Delicious Clicks

When my wife and I completed a partial remodel of our house last year, we replaced the rather ordinary-looking front door with a solid-core faux mahogany beauty, highlighted with a stylish centered rain glass cutout.  This single architectural element transformed our entry into a much more inviting space.  But after many months of opening our new door, I’ve come to realize it’s not just the look I enjoy so much.  It’s the sound.  A door of this caliber comes with a well-machined, weighty set of hinges and lockset.  Close the door and you’ll hear the latch and catch nestle comfortably and perfectly together.  It’s one of the most pleasing sounds I’ve ever heard.  I call it a delicious click.

Our newish front door

Delicious clicks.  Maybe you already know what I’m talking about.  You hear a rich, deep sound and you immediately think “high quality” or “high dollar” or just “n-i-c-e…”.  You hear this kind of a click in someone’s house and you think, “whoa, these people have it made”.  If you haven’t experienced this brand of audible, here’s an idea.  Your local bank may have a walk-in safe, one of those with the big spinner handle front and center on the door.  Maybe you can hang around until the time they secure the safe.  They’ll push that massive steel door closed on silent hinges.  They’ll spin the handle until it catches, and then secure the deadbolt with a secondary lever.

That’s when you’ll hear it.  A delicious click.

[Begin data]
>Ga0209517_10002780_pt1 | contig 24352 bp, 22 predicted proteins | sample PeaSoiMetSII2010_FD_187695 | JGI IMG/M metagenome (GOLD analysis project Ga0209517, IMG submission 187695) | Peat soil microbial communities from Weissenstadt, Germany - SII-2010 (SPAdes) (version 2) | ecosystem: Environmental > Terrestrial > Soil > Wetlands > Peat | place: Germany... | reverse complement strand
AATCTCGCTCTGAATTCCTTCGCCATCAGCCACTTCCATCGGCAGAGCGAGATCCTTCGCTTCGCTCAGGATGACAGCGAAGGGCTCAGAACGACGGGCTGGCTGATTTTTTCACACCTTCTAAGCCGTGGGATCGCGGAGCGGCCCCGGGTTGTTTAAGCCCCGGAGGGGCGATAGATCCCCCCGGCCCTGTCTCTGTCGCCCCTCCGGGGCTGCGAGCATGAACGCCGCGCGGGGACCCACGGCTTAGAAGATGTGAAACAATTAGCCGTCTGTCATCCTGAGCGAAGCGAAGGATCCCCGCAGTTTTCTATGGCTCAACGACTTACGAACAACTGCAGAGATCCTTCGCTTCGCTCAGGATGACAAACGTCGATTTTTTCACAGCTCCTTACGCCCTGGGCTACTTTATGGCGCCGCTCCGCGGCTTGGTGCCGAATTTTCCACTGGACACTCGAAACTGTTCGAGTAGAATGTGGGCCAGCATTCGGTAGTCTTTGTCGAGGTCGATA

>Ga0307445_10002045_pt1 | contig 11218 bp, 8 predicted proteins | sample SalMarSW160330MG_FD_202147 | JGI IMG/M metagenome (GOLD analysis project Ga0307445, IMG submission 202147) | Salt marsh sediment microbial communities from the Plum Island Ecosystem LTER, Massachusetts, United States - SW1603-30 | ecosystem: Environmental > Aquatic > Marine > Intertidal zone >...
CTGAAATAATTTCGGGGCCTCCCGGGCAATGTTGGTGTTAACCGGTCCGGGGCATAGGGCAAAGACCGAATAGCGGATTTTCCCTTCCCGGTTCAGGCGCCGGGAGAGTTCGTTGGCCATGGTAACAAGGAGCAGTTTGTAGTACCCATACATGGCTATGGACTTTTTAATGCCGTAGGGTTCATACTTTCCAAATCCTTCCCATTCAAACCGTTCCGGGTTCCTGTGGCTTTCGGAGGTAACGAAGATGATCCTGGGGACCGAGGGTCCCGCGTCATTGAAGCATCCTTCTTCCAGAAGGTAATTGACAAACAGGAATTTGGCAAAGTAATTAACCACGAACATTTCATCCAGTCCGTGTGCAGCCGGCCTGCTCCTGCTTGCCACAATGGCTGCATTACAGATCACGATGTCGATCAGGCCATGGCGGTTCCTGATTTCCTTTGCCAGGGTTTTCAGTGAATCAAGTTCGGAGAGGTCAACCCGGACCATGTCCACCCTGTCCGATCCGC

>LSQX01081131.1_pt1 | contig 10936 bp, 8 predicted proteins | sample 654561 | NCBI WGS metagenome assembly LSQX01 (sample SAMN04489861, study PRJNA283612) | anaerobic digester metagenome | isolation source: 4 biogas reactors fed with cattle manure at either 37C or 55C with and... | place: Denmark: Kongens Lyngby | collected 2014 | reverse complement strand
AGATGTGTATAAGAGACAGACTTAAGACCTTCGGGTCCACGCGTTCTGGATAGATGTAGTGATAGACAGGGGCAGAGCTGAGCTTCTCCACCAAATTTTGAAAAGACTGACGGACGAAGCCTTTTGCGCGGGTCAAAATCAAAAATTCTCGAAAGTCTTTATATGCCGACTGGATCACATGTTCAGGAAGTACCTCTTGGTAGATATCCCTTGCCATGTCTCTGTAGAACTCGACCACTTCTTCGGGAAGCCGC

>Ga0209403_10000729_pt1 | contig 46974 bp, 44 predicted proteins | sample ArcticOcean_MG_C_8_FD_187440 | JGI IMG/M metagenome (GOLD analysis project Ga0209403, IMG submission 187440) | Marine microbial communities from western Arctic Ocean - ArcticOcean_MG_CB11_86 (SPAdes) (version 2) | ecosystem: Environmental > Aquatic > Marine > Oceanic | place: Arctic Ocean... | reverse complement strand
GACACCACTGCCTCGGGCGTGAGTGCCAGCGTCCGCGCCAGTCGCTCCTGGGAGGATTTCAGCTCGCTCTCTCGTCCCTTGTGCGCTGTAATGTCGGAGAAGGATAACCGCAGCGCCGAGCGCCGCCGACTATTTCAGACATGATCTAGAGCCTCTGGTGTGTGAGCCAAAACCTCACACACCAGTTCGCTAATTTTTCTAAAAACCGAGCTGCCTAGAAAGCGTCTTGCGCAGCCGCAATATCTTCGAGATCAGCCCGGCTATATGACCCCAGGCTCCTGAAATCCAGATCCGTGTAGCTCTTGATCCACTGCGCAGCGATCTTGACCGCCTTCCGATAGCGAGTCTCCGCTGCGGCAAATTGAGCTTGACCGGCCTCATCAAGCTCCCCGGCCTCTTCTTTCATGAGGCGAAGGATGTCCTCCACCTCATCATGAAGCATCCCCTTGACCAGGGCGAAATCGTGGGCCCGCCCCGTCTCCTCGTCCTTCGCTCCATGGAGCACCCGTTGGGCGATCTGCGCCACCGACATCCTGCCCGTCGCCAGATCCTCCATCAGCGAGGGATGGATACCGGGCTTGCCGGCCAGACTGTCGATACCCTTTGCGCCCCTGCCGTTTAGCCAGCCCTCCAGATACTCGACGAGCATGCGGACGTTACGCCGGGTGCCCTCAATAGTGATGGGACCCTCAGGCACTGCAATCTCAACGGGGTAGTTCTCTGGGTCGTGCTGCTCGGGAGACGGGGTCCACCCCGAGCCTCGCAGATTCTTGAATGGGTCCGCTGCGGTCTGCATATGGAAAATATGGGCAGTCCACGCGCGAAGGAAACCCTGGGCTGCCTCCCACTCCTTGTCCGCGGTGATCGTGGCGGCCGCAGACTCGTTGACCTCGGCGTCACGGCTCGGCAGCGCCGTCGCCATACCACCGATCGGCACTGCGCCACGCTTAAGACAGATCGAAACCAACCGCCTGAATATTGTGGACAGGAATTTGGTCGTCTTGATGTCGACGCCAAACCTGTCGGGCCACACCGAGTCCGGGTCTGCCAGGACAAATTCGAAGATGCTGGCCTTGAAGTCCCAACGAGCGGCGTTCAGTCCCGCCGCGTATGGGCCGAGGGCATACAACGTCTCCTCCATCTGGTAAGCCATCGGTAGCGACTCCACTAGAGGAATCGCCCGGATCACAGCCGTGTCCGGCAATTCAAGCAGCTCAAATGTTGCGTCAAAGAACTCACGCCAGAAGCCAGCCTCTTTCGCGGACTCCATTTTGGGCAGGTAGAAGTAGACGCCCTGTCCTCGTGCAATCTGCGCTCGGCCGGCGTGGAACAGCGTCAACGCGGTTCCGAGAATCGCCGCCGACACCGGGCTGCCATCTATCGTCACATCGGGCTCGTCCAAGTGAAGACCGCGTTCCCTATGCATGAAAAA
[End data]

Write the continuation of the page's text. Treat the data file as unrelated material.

I’d love to trademark my little sound phrase but I must give credit where credit is due, so I summon James Bond.  Rather, James Bond’s creator, the author Ian Fleming.  After From Russia With Love, Goldfinger, and all of the other Bond adventures, Fleming wrote a wonderful, timeless children’s story called Chitty Chitty Bang Bang (1964).  For those not familiar (and shame on you), Chitty is about a nutty inventor living in a windmill with his family, the nearby candy company whose owner’s daughter is “Truly Scrumptious“, a mysterious castle in a land called Vulgaria, and the magical flying car that brings it all together.

Note the license plate

Perfect for this post, “chitty chitty bang bang” is also the sound of the flying car’s engine when it’s in gear.  There’s a moment in the movie where you hear the four-part tempo and you think, “perfect words to describe it!”  But more to my point today, it’s the car’s doors that are even more pleasing.  Even without a copy of the book in my hands, I still remember the author’s description as Chitty’s doors came to a close.  Delicious clicks.

Mercedes just came out with its “largest and most luxurious” electric car, the EQS.  It’s the battery-powered equivalent of the popular S-class sedan.  It has an aerodynamically sloping hood to make speeds above 100 mph (!) smoother.  The EQS can travel 480 miles on a single charge.  And the purchase will set you back over $100K.

Ferrari’s 296 GTB

Ferrari just came out with a new “supercar” with 818 horsepower and a V6 engine.  The “296 GTB” is also a plug-in hybrid.  It’s not Ferrari’s fastest car but it sure looks like fun to drive.  If you have the means, the 296 GTB will set you back the equivalent of three Mercedes EQS’s.

I can’t afford either of these cars; not even close.  But I can guarantee one thing.  Whether you go with the Mercedes or the Ferrari, your money will get you meticulously crafted doors on your car.  With delicious clicks.

Only $900 on Amazon!

Recently one of my liquid soap bottles was down to its last few drops.  When I pressed down for more the nozzle made a horrible, empty, nasally kind of plea for more soap.  What an awful sound.  Not exactly “toot sweet”.